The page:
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Connections that help us feel valued and add value impact our health, happiness, love, work, and society. The consequences of mattering or not mattering can be seen everywhere, at every age. The lack of mattering often results in depression, suicide, and even aggression and xenophobia. People who suffer from depression, workers who feel alienated, and citizens whose identity is threatened feel devalued. They feel that their lives, work, and identity do not matter. While some respond to this situation by internalizing feelings of despondence, others overcompensate by nurturing feelings of superiority and joining nationalistic movements headed by authoritarian leaders. Feeling devalued or overvalued, in relationships, at work, and in the world, is one of the most serious threats facing us. They derive from a failure to foster mattering. They results can be disastrous for individuals and society as a whole. When disaffected masses feel that their identity is devalued in society, they respond in one of two ways. They either turn toward nationalism and extremism, as in the case of xenophobic movements, or they protest to defend their rights.
This chapter introduces an evidence-based model for personal change called BET I CAN. BET I CAN stands for Behaviors, Emotions, Thoughts, Interactions, Context, Awareness, and Next steps. When it comes to mattering, you can easily see that it involves all the BET I CAN levers. For instance, we can add value by doing something (behaviors), relating to people in certain ways (interactions), and shaping the community where we live (context). In turn, we can feel valued through emotions or thoughts. Our plans to add value, or feel valued, as the case may be, always require awareness of our situation and next steps. Each letter of the BET I CAN model encompassed two skills. This is what we teach in the chapter: Behaviors (Set a Goal and Create a Positive Habits), Emotions (Cultivate Positive Emotions and Manage Negative Emotions), Thoughts (Challenge Negative Assumptions and Write a New Story), Interactions (Connect and Communicate), Context (Read the Cues and Change the Cues), Awareness (Know Yourself and Know the Issue), and Next Steps (Make a Plan and Make it Stick).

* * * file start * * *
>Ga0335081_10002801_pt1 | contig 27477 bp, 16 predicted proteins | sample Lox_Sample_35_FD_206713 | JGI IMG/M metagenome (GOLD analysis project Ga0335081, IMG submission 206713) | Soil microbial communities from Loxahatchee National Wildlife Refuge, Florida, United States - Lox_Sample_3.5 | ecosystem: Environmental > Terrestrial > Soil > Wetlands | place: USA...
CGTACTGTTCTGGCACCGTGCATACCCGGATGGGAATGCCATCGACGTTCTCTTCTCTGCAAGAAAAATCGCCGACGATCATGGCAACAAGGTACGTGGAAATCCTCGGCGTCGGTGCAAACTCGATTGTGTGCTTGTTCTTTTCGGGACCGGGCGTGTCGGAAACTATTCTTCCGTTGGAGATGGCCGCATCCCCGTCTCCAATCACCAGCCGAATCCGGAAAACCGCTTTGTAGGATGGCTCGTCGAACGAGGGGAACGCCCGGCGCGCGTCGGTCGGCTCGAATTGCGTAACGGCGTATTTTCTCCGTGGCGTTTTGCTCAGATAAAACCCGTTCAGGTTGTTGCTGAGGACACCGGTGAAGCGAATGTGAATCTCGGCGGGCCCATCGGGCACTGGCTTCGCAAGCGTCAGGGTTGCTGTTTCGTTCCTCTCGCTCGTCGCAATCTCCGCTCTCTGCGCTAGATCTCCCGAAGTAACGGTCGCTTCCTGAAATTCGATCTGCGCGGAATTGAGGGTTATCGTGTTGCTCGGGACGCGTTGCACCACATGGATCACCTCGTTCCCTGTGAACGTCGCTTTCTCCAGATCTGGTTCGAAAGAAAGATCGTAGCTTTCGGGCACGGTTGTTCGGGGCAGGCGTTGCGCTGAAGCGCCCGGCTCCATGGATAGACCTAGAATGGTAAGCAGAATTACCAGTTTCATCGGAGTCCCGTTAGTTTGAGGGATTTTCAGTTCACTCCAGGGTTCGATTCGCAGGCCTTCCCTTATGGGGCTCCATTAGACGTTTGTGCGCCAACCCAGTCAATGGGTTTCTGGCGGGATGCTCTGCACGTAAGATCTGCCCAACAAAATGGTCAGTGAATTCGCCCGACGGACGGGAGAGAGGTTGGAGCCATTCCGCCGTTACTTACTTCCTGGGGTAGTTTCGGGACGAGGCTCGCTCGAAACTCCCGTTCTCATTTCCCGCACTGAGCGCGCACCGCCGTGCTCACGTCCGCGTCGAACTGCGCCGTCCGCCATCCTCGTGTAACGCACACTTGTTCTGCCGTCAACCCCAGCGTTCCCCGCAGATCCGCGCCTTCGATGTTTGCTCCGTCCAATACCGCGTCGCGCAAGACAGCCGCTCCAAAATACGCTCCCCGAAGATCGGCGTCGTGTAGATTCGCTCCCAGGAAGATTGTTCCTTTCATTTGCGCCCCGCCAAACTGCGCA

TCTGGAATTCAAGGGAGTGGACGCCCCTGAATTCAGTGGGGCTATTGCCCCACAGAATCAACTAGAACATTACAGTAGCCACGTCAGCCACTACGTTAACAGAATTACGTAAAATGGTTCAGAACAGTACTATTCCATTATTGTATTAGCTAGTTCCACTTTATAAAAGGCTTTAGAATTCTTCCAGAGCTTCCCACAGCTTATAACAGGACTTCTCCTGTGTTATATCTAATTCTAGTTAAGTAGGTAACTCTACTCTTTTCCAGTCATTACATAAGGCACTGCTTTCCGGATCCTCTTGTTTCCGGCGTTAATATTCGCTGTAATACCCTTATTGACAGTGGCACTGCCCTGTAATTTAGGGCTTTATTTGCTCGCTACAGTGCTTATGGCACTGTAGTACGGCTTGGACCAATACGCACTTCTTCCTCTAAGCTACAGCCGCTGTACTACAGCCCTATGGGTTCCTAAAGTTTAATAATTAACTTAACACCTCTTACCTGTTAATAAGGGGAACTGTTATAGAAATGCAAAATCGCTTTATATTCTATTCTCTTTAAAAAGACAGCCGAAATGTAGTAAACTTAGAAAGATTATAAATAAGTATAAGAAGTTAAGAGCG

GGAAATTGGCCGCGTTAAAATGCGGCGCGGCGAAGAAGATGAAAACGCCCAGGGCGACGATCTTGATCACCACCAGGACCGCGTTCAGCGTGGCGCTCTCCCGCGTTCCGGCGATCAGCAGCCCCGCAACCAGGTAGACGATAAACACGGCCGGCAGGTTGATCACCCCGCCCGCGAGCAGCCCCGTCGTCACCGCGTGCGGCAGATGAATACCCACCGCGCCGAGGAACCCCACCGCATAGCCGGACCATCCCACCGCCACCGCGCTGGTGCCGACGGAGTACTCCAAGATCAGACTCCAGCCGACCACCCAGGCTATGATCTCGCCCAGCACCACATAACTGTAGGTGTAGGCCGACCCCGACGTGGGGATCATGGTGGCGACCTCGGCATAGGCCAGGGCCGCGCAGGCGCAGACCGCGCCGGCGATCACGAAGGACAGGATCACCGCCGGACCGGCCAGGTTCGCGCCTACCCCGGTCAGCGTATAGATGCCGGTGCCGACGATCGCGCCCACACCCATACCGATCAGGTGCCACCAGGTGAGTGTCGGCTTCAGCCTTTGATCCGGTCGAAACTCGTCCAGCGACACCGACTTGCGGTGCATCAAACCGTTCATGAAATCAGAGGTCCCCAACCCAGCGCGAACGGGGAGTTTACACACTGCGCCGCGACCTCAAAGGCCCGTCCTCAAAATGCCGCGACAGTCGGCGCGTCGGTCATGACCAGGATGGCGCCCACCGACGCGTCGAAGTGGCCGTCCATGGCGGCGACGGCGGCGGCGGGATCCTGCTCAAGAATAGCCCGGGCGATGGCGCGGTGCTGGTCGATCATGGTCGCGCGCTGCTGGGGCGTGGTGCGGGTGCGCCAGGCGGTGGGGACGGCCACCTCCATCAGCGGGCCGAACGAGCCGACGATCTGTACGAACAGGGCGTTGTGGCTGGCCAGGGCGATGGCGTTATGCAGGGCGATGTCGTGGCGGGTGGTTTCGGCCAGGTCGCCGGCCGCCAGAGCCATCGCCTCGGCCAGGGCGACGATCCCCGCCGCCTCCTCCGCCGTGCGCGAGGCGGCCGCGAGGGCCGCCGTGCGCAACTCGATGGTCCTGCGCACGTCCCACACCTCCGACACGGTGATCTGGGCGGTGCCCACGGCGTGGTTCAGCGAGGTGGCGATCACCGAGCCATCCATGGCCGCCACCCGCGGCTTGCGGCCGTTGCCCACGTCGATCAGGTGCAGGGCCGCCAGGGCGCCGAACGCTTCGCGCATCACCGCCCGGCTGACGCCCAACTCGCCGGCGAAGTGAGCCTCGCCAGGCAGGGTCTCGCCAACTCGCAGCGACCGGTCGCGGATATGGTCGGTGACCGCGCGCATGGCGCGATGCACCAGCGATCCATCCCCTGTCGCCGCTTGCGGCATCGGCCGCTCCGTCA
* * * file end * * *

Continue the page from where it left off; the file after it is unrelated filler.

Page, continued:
Unconditional positive regard by parents paves the way to unconditional self-regard, a felt sense that one is worthy and acceptable even when making mistakes, experiencing failure, or behaving in less than desirable ways. People with high self-esteem perceive themselves favorably. They generally like themselves and believe they are competent and capable of handling life’s challenges. Conversely, those with low self-esteem regard themselves as incapable, unlikable, or even unworthy. Low self-esteem is related to depression and a number of psychosomatic ailments such as loss of appetite, insomnia, nervousness, and headaches. On the whole, people with low self-esteem do not feel valued by themselves or by others and doubt their ability to add value. Self-acceptance and self-esteem are thus critical for mattering. Self-esteem has important implications for a host of life domains. Those high in self-esteem experience more positive emotions and are significantly happier than those with low self-esteem. In fact, high self-esteem is considered one of the most dominant predictors of happiness.
To matter in relationships is to feel valued and to add value. Strong bonds enable us to feel loved, appreciated, recognized, and affirmed. This is the first part of the equation. The second part is helping one another add value to the relationship and the world. In this chapter we focus on the bonds we have with people close to us: family, friends, and fellow workers. If you want to experience mattering in a relationship it is essential to express, and not just think, positive things about your loved ones. If you want to matter in the inner circle you don’t have to avoid conflict – you just have to know how to handle it. Healthy relationships are characterized by effective management of conflict, not by the avoidance of it, as it is all but inevitable. Many people stay away from conflict because they think that it is the end of the world. They close up, shut down, and avoid addressing the conflict, leaving neither party satisfied. But well-managed conflict can lead to intrapersonal and interpersonal growth and to a stronger relational bond.